Many great leaders followed the example of these great men throughout the course of Jewish history. The Middle Ages, notably the era of the Crusades, were witness to the courage of countless Jews, both famous and anonymous, who, like R. Akiva and his colleagues, made the supreme sacrifice rather than sacrifice their integrity. Still others, who did not submit to martyrdom, nevertheless refused to compromise their values regardless of the cost to their personal well-being. One prominent example was Rabbi Meir of Rothenberg, the great Tosafist and “supreme arbiter in ritual, legal and community matters in Germany.” When leading an exodus of thousands of Jews from Germany in response to an increase in their already crushing tax burden, R. Meir was arrested and delivered to Emperor Rudolf I. When the Emperor demanded a huge ransom, R. Meir, refused to permit his great disciple, Rabbi Asher ben Yehiel (known by his acronym Rosh) to pay. He argued that the Talmud had ruled against paying excessive ransoms for Jewish prisoners. He died in prison, refusing to compromise his principles.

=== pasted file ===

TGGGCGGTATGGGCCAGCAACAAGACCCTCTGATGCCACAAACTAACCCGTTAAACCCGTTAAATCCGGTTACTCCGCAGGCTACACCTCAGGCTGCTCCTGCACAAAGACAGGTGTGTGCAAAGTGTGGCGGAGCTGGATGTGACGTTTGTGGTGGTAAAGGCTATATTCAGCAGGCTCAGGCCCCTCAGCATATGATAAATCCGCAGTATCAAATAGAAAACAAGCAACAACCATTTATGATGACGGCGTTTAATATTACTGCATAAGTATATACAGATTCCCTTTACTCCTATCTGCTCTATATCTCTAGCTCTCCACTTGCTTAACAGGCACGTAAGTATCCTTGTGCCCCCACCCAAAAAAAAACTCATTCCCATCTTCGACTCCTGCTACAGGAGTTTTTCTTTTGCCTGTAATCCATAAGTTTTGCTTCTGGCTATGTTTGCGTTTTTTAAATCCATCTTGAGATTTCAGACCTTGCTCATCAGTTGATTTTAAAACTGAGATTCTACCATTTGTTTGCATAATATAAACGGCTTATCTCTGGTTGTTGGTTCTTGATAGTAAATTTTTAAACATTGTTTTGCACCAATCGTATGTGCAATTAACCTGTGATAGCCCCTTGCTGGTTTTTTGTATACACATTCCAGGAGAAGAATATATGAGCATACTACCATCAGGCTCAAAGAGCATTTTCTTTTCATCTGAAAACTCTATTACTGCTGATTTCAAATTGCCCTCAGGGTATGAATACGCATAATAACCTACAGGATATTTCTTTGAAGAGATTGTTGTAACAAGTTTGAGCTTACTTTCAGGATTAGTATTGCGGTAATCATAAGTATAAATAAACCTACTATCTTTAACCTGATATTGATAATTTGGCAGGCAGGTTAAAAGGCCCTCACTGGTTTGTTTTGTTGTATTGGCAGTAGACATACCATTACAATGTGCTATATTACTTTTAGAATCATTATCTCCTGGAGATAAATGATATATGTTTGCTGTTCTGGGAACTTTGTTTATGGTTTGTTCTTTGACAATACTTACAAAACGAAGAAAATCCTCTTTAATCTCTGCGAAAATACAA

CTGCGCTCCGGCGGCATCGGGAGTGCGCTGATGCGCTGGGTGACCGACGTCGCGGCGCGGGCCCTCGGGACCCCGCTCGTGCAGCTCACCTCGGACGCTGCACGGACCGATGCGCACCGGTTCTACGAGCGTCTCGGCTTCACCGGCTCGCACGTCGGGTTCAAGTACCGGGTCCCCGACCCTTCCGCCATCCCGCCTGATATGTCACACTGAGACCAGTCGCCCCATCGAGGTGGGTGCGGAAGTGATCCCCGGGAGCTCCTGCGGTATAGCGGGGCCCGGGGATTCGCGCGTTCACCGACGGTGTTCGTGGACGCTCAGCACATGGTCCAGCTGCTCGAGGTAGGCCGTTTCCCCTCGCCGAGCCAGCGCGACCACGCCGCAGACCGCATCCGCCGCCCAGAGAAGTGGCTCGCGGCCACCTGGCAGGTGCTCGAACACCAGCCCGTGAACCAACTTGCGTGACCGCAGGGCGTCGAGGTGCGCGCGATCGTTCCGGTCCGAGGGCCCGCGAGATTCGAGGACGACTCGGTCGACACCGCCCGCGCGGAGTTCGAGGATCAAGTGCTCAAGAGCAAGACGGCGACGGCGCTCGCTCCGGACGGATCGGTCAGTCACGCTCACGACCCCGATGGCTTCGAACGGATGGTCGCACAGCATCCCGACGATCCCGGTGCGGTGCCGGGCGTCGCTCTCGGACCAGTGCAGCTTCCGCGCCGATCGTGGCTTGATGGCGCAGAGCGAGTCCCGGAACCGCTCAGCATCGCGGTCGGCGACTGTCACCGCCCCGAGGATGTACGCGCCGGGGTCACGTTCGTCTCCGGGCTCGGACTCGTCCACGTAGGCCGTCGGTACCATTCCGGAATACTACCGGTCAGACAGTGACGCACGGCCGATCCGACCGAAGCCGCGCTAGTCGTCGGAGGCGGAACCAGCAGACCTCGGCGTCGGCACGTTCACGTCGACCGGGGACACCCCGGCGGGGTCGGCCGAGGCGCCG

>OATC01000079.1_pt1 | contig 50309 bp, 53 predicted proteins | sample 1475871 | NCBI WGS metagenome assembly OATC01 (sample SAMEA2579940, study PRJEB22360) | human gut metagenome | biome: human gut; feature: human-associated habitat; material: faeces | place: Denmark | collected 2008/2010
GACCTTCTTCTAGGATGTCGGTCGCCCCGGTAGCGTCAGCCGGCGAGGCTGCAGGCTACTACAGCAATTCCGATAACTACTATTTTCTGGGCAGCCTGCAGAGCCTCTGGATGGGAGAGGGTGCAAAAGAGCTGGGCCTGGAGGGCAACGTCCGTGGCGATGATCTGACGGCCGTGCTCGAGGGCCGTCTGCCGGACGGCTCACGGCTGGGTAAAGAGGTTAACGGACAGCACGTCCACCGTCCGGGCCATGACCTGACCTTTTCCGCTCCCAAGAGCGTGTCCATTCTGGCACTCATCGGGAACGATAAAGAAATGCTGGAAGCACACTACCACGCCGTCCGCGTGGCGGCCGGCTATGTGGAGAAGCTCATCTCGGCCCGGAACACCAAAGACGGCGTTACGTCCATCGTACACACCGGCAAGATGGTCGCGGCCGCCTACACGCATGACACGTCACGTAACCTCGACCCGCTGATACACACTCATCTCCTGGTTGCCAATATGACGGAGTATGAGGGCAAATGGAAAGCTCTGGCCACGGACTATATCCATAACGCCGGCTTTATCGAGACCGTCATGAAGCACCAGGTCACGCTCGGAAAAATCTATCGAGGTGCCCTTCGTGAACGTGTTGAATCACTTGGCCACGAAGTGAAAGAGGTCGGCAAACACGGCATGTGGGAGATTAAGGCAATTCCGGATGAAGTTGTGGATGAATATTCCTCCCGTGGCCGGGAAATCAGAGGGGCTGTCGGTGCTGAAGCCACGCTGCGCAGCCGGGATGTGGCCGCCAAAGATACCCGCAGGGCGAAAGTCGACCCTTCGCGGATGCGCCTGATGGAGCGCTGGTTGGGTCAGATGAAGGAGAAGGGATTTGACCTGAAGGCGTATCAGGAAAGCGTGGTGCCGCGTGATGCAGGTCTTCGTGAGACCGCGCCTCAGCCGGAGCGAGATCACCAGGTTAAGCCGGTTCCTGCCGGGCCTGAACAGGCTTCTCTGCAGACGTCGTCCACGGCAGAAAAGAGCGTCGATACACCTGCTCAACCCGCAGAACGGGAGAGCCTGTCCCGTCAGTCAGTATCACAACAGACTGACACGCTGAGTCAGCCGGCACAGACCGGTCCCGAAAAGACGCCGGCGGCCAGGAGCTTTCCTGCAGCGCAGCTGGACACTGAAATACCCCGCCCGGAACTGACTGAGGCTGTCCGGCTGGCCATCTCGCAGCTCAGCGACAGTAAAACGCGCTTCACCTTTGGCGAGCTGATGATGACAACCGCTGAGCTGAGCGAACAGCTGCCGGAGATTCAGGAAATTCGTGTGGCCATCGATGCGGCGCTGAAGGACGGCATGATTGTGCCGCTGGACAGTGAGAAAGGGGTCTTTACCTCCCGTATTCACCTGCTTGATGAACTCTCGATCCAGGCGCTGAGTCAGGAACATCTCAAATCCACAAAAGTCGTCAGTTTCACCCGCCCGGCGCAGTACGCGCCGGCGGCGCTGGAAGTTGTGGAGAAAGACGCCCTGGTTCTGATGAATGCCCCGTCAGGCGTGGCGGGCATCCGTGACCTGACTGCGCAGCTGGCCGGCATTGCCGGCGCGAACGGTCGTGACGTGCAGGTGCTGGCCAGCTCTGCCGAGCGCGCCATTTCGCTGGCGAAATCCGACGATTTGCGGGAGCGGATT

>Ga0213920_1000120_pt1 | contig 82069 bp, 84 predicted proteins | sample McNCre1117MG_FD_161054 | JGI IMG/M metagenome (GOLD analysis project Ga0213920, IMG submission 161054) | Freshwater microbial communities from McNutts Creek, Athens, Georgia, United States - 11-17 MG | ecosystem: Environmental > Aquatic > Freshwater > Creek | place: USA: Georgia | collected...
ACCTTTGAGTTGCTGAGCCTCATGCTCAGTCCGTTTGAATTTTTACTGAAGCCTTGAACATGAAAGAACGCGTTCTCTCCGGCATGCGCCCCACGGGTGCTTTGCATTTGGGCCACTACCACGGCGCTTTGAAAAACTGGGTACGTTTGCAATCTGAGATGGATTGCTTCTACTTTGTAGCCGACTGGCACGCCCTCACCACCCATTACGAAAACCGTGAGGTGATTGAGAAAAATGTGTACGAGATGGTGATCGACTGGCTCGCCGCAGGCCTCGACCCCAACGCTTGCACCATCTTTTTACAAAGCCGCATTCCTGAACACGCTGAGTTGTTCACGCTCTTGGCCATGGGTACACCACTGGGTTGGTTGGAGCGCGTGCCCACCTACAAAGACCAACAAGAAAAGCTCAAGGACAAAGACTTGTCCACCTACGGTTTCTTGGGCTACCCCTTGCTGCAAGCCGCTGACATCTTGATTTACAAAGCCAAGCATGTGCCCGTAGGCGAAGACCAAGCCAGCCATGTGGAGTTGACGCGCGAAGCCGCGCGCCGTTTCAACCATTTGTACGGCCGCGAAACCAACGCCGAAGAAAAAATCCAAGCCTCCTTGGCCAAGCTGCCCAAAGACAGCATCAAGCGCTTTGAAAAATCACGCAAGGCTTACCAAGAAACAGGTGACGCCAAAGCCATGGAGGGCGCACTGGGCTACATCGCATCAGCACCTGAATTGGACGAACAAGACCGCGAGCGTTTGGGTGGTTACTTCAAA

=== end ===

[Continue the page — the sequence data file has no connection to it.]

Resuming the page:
Two centuries after R. Meir’s passing, another Jewish leader had the courage to uphold his values in the face of adversity. Don Isaac Abravanel, the wealthy and powerful financier, who had lost a fortune when driven out of Portugal in 1483, had become the financial advisor to Ferdinand of Aragon and Isabella of Castile and once again amassed considerable wealth. In 1492, however, faced with deportation if he clung to his Jewish heritage or conversion if he remained in Spain, Abravanel chose deportation despite considerable pressure from the two monarchs that he convert as other Jewish leaders had done. Instead he emigrated to Naples, leaving behind another vast fortune. Once again, however, he found himself forced to flee in the face of a French invasion; once again he left his possessions behind, including, by his own account, his “enormous wealth” as well as “much of his precious library.” He lived briefly in several Italian towns until, as he recounts in his commentaries to Tanakh, he finally found peace in Venice where once again he became an invaluable advisor to the city’s rulers.
Heroes of the Holocaust